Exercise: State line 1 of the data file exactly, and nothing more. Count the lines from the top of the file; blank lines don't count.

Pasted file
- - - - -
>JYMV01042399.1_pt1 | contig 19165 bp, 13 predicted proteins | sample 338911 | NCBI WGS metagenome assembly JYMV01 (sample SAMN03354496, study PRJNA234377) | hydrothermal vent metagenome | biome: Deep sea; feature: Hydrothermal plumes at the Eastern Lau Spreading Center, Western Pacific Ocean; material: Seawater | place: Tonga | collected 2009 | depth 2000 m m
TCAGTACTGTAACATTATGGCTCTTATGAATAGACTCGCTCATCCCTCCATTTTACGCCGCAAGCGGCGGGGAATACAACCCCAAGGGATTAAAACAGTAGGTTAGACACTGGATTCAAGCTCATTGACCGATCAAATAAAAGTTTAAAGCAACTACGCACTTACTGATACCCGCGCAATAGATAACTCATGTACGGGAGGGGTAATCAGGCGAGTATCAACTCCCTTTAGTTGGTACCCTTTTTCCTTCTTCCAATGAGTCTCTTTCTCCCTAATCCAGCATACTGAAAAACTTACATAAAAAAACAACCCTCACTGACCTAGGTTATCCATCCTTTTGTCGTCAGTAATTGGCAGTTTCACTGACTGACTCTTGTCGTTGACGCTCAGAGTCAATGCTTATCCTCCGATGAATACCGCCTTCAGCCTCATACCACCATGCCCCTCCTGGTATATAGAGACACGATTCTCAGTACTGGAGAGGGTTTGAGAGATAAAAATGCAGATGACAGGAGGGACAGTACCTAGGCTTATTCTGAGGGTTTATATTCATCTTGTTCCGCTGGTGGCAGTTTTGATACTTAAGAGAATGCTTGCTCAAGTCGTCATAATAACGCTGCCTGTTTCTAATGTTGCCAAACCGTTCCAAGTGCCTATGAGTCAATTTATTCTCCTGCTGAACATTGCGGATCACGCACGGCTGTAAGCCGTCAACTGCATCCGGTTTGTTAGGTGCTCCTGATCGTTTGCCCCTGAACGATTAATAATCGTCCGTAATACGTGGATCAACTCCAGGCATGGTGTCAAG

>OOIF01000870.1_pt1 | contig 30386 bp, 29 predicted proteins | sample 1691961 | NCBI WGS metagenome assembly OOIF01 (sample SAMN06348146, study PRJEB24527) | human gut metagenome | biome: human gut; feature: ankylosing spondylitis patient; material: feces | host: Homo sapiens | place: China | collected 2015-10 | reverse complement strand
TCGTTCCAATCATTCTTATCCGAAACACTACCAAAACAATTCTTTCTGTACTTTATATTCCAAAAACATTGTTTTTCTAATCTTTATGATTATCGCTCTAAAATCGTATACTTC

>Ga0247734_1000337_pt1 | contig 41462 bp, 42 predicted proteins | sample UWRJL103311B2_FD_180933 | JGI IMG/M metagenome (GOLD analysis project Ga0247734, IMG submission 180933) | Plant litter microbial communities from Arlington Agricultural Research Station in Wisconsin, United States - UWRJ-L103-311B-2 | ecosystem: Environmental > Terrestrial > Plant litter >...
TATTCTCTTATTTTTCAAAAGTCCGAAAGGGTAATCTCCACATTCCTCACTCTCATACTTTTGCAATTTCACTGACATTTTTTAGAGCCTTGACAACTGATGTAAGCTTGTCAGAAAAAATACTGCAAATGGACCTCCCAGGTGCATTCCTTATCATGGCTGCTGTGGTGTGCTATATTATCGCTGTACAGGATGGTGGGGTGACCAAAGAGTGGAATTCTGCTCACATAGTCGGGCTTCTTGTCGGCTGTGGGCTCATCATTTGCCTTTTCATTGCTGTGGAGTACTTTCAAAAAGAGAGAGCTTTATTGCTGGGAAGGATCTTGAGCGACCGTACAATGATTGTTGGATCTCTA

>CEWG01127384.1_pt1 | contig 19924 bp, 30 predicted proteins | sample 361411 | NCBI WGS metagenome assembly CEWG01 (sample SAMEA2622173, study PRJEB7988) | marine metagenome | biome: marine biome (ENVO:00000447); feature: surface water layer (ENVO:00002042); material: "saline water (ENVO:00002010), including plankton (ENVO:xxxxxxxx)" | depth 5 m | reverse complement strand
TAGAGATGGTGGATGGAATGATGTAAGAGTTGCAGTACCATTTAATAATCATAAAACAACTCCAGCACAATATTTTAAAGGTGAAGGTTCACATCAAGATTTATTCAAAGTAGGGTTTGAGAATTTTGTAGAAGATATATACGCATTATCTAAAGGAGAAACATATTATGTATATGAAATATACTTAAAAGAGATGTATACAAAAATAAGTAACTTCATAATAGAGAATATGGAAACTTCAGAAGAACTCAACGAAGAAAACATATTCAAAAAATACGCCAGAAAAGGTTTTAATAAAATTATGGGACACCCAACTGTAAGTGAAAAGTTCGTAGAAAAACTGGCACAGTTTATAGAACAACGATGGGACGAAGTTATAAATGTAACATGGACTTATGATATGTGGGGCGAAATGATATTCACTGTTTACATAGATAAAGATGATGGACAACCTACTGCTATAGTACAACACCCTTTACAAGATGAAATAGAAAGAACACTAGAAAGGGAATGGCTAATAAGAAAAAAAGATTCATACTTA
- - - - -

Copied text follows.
>JYMV01042399.1_pt1 | contig 19165 bp, 13 predicted proteins | sample 338911 | NCBI WGS metagenome assembly JYMV01 (sample SAMN03354496, study PRJNA234377) | hydrothermal vent metagenome | biome: Deep sea; feature: Hydrothermal plumes at the Eastern Lau Spreading Center, Western Pacific Ocean; material: Seawater | place: Tonga | collected 2009 | depth 2000 m m